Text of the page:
This is a beautifully illustrated homage to the Jim Henson series, with several excellent adapted folk tales. The unproduced screenplay by Anthony MinThis is a beautifully illustrated homage to the Jim Henson series, with several excellent adapted folk tales. The unproduced screenplay by Anthony Minghella very obviously maintains the original pacing of the show, if only being one of the darker stories that would have been made (which is totally fine, since the show didn't necessarily sugarcoat its source material, like other production companies). Only a few stories ever felt phoned-in, or otherwise failed to capture the feel of the show, but some favorites were "Old Fire Dragaman," "Puss in Boots," "Old Nick and the Peddler," and "The Frog Who Became Emporer." All these stories seemed very much to hold the original show's alternating senses of humor, fantasy, and serious storytelling. This was an excellent extension of the show overall, and I hope there will be future installments. ...more
While not the most engaging examination of teens questioning faith (there is little that speaks to the wider world of people who may genuinely strugglWhile not the most engaging examination of teens questioning faith (there is little that speaks to the wider world of people who may genuinely struggle with their parents' religion), this was still an entertaining story with well-written narration. I enjoyed Jason Bock's interior monologue through the story; Pete Hautman writes his segues into imagination extremely well, seeming to know himself what it must be like to grow up bored in non-descript rural America. The ending was a little abrupt, leaving more closure to be desired in Jason's personal quest, but otherwise this was an easy and fun read. ...more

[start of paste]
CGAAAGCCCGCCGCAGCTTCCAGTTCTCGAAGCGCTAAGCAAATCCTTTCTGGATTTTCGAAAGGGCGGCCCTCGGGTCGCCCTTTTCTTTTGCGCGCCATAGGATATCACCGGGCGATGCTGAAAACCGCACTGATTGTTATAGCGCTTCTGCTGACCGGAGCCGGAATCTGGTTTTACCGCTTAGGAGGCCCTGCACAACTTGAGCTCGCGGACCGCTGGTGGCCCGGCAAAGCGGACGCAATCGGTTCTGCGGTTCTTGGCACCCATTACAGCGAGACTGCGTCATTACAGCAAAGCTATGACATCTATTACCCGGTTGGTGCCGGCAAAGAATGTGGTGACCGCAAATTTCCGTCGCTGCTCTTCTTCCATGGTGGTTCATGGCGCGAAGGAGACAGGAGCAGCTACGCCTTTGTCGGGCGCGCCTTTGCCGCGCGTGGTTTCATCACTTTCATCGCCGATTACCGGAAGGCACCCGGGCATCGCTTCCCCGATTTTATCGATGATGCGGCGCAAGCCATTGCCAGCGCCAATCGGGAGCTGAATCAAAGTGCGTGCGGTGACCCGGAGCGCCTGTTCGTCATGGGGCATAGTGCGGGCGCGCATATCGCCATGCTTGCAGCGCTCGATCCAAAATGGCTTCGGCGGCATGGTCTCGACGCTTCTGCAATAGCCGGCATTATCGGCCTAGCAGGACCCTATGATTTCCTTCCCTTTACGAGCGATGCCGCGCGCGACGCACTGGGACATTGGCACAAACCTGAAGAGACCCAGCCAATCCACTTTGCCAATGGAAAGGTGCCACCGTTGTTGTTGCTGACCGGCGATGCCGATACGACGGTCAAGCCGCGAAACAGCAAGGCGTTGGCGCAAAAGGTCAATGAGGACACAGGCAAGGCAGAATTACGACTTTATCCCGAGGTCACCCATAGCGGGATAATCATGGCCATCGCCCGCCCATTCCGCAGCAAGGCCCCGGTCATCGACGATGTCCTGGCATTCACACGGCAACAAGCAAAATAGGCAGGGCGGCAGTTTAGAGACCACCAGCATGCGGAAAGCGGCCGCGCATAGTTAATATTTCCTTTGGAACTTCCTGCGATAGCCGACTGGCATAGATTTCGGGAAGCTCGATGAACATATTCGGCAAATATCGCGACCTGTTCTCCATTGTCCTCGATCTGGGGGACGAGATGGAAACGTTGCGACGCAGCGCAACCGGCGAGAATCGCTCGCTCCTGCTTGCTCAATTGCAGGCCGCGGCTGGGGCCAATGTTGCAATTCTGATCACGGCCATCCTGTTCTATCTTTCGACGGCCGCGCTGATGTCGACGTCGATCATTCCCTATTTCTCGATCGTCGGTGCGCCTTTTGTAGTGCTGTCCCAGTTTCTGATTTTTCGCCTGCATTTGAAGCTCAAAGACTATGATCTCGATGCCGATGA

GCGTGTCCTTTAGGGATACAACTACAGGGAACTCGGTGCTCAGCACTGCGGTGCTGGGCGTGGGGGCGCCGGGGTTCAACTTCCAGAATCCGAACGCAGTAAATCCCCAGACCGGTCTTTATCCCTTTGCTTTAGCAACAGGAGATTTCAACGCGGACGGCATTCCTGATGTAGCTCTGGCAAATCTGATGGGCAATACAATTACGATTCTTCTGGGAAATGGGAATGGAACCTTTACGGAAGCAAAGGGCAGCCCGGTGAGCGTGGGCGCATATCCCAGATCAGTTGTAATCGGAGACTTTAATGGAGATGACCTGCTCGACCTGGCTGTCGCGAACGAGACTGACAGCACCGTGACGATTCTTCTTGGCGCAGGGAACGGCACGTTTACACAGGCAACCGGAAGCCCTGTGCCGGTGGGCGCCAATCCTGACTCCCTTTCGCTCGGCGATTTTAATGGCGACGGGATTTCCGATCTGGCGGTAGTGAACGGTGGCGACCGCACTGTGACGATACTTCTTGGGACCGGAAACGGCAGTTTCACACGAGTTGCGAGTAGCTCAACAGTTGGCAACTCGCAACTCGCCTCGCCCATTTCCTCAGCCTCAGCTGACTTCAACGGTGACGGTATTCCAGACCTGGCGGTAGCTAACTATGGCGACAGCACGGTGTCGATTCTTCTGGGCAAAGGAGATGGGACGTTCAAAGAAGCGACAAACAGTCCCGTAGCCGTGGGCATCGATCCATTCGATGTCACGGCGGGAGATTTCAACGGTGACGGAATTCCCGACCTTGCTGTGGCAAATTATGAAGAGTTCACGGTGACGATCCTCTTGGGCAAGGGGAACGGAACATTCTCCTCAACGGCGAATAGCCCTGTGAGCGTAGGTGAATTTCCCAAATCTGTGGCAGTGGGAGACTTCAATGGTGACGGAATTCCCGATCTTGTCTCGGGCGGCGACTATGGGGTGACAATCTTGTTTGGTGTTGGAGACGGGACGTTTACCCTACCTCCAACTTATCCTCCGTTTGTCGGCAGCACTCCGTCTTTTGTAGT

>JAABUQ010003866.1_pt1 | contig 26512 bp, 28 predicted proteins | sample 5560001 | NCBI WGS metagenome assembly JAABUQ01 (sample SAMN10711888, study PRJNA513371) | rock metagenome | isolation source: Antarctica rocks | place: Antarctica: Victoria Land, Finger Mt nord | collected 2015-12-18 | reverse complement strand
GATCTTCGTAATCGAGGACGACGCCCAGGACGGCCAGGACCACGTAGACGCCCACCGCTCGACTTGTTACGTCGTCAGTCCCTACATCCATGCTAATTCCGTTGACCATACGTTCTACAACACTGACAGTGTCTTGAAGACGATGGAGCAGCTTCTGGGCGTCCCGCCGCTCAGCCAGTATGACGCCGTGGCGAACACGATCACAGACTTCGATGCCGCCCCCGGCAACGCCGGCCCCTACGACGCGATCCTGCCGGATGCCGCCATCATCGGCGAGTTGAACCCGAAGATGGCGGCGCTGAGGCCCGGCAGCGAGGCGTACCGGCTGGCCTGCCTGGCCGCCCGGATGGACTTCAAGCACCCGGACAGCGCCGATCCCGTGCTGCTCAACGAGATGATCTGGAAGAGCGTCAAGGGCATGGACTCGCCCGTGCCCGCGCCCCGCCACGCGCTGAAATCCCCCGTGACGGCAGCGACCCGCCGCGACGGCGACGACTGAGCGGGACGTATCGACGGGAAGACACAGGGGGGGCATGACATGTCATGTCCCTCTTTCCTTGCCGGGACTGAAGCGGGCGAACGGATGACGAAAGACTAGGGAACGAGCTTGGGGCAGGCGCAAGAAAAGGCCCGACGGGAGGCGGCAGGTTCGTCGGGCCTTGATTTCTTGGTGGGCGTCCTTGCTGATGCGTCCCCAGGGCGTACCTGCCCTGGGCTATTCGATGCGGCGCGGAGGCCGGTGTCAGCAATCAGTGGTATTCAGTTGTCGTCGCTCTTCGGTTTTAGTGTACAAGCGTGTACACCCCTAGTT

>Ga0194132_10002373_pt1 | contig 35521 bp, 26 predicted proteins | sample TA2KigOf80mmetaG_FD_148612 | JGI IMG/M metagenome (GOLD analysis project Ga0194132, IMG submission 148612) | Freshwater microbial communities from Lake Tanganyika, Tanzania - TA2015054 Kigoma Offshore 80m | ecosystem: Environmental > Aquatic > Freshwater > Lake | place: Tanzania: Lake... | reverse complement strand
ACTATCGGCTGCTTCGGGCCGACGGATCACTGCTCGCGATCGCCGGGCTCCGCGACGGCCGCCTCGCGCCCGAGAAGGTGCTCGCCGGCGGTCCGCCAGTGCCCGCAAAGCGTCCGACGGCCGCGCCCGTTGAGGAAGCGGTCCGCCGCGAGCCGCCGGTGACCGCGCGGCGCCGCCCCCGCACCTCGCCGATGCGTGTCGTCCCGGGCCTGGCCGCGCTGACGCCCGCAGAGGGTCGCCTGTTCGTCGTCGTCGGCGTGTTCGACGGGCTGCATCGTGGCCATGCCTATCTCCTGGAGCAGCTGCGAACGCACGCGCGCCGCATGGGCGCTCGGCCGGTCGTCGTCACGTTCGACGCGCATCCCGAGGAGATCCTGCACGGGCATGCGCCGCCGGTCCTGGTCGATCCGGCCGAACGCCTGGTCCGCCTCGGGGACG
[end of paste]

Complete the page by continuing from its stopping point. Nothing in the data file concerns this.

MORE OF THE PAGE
Just started reading John Green's books after being a long-time fan of his YouTube work. His writing reflects the same thoughtfulness and openness thaJust started reading John Green's books after being a long-time fan of his YouTube work. His writing reflects the same thoughtfulness and openness that he employs in his ventures online. Looking For Alaska is a beautiful-awful book, full of the selfish post-adolescence that all get to "enjoy" and reflect on. It is hilarious most of the time, and truly frustrating and angering at others. I had to put the book down for several days once the "countdown" was reached, but still had to work up the nerve to finish it. It is not cathartic or sap-happy in its conclusion, and in that way it feels very real....more
Beautifully illustrated and sometimes hard to follow (which is good, so that more time is taken to analyze this largely visual work), this is a nice mBeautifully illustrated and sometimes hard to follow (which is good, so that more time is taken to analyze this largely visual work), this is a nice medium to bring an early Jim Henson script to life (we are talking pre-Muppets here). The story is a pretty heavy allegory, and somewhat middle-of-the-road in terms of catharsis, but may have been pretty ahead of its time had it actually been produced as a film when it was written. Regardless, it's just really cool to see more work produced by this incomparable legend. ...more